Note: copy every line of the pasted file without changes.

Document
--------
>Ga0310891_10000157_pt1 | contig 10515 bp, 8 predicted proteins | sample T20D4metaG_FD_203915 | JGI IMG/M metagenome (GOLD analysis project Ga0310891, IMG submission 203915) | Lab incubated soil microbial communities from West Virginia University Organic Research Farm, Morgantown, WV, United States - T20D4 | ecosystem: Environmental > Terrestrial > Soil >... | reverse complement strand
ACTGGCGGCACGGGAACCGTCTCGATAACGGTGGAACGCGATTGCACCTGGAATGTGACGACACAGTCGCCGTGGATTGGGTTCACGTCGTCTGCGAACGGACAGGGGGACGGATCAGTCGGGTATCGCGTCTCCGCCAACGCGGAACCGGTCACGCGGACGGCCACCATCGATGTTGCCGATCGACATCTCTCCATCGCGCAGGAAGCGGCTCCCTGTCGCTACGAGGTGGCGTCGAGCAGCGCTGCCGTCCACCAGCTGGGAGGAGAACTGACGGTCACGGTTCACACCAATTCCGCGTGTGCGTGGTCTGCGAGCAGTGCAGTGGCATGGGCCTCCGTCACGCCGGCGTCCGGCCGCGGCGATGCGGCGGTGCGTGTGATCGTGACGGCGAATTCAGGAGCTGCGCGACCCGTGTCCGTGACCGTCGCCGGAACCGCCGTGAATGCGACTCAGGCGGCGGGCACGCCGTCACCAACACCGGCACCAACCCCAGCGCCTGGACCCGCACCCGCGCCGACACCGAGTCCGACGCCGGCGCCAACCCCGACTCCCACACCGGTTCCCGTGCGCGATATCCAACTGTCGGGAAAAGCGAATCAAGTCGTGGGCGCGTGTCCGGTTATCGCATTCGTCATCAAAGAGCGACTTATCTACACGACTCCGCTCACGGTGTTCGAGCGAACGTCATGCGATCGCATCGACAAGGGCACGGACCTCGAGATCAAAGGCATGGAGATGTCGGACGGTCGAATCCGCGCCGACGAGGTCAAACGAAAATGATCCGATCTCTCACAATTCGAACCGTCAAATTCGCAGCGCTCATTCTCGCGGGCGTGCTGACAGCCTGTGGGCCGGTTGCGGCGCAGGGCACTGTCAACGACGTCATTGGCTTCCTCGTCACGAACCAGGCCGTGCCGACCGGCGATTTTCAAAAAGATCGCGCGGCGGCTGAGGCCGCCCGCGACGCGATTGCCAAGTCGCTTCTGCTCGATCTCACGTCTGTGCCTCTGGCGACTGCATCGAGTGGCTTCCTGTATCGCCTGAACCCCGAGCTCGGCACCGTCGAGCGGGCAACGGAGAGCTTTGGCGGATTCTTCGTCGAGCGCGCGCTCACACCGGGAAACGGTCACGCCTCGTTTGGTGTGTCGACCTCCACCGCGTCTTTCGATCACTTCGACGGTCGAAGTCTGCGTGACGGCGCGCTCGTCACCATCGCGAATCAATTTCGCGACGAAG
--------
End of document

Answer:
>Ga0310891_10000157_pt1 | contig 10515 bp, 8 predicted proteins | sample T20D4metaG_FD_203915 | JGI IMG/M metagenome (GOLD analysis project Ga0310891, IMG submission 203915) | Lab incubated soil microbial communities from West Virginia University Organic Research Farm, Morgantown, WV, United States - T20D4 | ecosystem: Environmental > Terrestrial > Soil >... | reverse complement strand
ACTGGCGGCACGGGAACCGTCTCGATAACGGTGGAACGCGATTGCACCTGGAATGTGACGACACAGTCGCCGTGGATTGGGTTCACGTCGTCTGCGAACGGACAGGGGGACGGATCAGTCGGGTATCGCGTCTCCGCCAACGCGGAACCGGTCACGCGGACGGCCACCATCGATGTTGCCGATCGACATCTCTCCATCGCGCAGGAAGCGGCTCCCTGTCGCTACGAGGTGGCGTCGAGCAGCGCTGCCGTCCACCAGCTGGGAGGAGAACTGACGGTCACGGTTCACACCAATTCCGCGTGTGCGTGGTCTGCGAGCAGTGCAGTGGCATGGGCCTCCGTCACGCCGGCGTCCGGCCGCGGCGATGCGGCGGTGCGTGTGATCGTGACGGCGAATTCAGGAGCTGCGCGACCCGTGTCCGTGACCGTCGCCGGAACCGCCGTGAATGCGACTCAGGCGGCGGGCACGCCGTCACCAACACCGGCACCAACCCCAGCGCCTGGACCCGCACCCGCGCCGACACCGAGTCCGACGCCGGCGCCAACCCCGACTCCCACACCGGTTCCCGTGCGCGATATCCAACTGTCGGGAAAAGCGAATCAAGTCGTGGGCGCGTGTCCGGTTATCGCATTCGTCATCAAAGAGCGACTTATCTACACGACTCCGCTCACGGTGTTCGAGCGAACGTCATGCGATCGCATCGACAAGGGCACGGACCTCGAGATCAAAGGCATGGAGATGTCGGACGGTCGAATCCGCGCCGACGAGGTCAAACGAAAATGATCCGATCTCTCACAATTCGAACCGTCAAATTCGCAGCGCTCATTCTCGCGGGCGTGCTGACAGCCTGTGGGCCGGTTGCGGCGCAGGGCACTGTCAACGACGTCATTGGCTTCCTCGTCACGAACCAGGCCGTGCCGACCGGCGATTTTCAAAAAGATCGCGCGGCGGCTGAGGCCGCCCGCGACGCGATTGCCAAGTCGCTTCTGCTCGATCTCACGTCTGTGCCTCTGGCGACTGCATCGAGTGGCTTCCTGTATCGCCTGAACCCCGAGCTCGGCACCGTCGAGCGGGCAACGGAGAGCTTTGGCGGATTCTTCGTCGAGCGCGCGCTCACACCGGGAAACGGTCACGCCTCGTTTGGTGTGTCGACCTCCACCGCGTCTTTCGATCACTTCGACGGTCGAAGTCTGCGTGACGGCGCGCTCGTCACCATCGCGAATCAATTTCGCGACGAAG